Objectives of HR Policies:

Objectives of HR Policies Maximum use of human resources –Best use of manpower can be ensured when employees are scientifically selected & placed on a suitable job; - Personnel policies define the job and their responsibilities and then help in their proper handling Personnel development – Personnel policies must encourage healthy and constructive competition among the workers - So that employees may be motivated for their maximum development

Objectives of HR Policies:

Objectives of HR Policies Sound industrial relations – The efficiency of a business to a large extent depends upon industrial peace; - Personnel policies aim at maintaining sound industrial relations Proper recognition of workforce and protection of their prestige Safeguarding the interests of labour and management

Need of HR Policies:

Need of HR Policies To achieve the objectives of the organisation To achieve uniformity in decisions To delegate authority To achieve better control To evaluate efficiency To create confidence among employees To motivate the employees To guide the management

Scope of HR Policies:

Scope of HR Policies Recruitment and hiring of employees Terms and conditions of employment Manpower planning and development Industrial relations Communication with employees on all levels

Factors Affecting HR Policies:

Factors Affecting HR Policies Laws of the country Social values and customs Management philosophy and values Stages of development Financial position of the organisation Union objectives and practices Types of workforce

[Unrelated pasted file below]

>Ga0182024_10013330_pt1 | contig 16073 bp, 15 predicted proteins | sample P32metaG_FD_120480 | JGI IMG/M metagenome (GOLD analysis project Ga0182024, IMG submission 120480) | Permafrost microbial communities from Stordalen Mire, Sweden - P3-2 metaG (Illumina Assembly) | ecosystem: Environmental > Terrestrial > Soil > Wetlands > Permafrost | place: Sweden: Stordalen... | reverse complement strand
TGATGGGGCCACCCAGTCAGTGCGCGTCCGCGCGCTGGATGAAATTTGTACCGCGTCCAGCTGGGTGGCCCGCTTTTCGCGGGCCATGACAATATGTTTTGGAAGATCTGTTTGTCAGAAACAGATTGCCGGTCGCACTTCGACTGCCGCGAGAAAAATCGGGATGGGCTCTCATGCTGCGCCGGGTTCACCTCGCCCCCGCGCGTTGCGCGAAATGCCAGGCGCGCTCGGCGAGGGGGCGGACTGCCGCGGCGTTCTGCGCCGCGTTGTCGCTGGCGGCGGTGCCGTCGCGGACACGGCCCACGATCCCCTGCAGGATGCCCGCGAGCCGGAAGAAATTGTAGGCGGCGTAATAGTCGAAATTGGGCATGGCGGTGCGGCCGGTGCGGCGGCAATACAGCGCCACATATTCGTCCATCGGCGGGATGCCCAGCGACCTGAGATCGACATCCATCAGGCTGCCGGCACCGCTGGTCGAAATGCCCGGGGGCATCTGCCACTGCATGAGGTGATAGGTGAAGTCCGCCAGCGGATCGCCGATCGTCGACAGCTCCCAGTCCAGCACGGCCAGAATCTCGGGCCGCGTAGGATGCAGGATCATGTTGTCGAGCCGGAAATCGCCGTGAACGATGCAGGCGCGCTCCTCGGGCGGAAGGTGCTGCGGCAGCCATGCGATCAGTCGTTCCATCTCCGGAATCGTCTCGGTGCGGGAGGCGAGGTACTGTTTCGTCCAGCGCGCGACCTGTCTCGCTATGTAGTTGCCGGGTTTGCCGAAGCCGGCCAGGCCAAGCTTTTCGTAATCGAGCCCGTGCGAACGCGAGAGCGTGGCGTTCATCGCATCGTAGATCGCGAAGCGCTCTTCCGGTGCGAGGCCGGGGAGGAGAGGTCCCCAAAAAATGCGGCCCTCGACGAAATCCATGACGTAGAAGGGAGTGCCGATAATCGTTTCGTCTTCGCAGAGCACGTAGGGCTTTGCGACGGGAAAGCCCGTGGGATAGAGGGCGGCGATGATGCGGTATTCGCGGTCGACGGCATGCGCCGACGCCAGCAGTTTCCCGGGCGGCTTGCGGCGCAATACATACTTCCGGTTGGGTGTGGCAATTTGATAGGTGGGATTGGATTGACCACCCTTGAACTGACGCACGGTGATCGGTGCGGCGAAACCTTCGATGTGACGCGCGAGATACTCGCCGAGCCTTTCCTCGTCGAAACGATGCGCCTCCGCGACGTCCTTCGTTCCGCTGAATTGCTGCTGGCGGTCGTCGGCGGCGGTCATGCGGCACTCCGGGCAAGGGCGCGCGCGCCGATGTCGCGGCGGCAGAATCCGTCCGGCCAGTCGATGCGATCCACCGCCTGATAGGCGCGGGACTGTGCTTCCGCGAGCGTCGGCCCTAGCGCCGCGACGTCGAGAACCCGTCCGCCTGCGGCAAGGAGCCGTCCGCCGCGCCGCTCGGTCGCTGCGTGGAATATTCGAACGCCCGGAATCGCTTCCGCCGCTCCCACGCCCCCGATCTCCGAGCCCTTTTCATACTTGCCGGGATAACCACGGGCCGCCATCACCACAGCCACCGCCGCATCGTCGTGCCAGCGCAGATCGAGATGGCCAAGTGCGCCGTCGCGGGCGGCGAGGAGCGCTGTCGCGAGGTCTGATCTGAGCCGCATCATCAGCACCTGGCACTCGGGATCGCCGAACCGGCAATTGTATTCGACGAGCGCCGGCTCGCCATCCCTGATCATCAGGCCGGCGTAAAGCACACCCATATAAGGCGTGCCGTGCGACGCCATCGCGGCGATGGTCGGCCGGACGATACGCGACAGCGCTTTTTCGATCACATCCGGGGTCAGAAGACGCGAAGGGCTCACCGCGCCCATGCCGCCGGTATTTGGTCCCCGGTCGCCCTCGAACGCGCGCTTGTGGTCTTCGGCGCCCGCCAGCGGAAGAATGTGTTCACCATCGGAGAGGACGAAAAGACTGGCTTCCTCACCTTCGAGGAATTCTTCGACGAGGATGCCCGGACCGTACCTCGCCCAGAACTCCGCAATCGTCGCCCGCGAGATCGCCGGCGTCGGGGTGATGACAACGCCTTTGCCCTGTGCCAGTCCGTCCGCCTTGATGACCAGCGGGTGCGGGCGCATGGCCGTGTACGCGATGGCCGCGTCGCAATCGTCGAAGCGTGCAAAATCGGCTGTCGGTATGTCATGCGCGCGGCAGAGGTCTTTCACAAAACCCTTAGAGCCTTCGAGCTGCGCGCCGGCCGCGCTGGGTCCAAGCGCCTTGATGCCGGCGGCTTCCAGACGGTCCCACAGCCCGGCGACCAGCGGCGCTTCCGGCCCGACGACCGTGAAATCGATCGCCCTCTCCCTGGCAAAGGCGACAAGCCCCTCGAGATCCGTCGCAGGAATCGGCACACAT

Steps in Formulation of HR Policies:

Steps in Formulation of HR Policies Identifying the need Gathering information Examining policy alternatives Putting the policy in writing Getting approval Communicating the policy Evaluating the policy

Validity Generalisation of HR:

Validity Generalisation of HR Test validation is used in terms of separate validation efforts for each test on each job In the simplest form of validity generalisation , one firm uses the validity results of another firm, but both firms are interested in using the same test to select persons for the same job Validity generalisation can be done with help of Position Analysis Questionnaire (PAQ) which was designed to describe a wide variety of jobs using a common set of job dimensions Job component validity system allows an organisation to conduct the job analysis of a job, using the PAQ then rely on already established relationships to construct a recommended test battery for use in selecting persons for the job in question

Validity Generalisation of HR:

Validity Generalisation of HR Frank Schmidt and Job Hunter have compiled an enormous amount of data clearly indicating that many of the differences we observe in the validity of a given test, across different jobs, can be attributed to problems of unreliability and measurement, rather than true differences in the predictability of performance Certain types of tests , such as, intelligence tests are related to performance on virtually all jobs These tests predict performance better than alternatives do and so there is no need to conduct any validity studies An organisation can simply use these tests for selection and know it is selecting the best people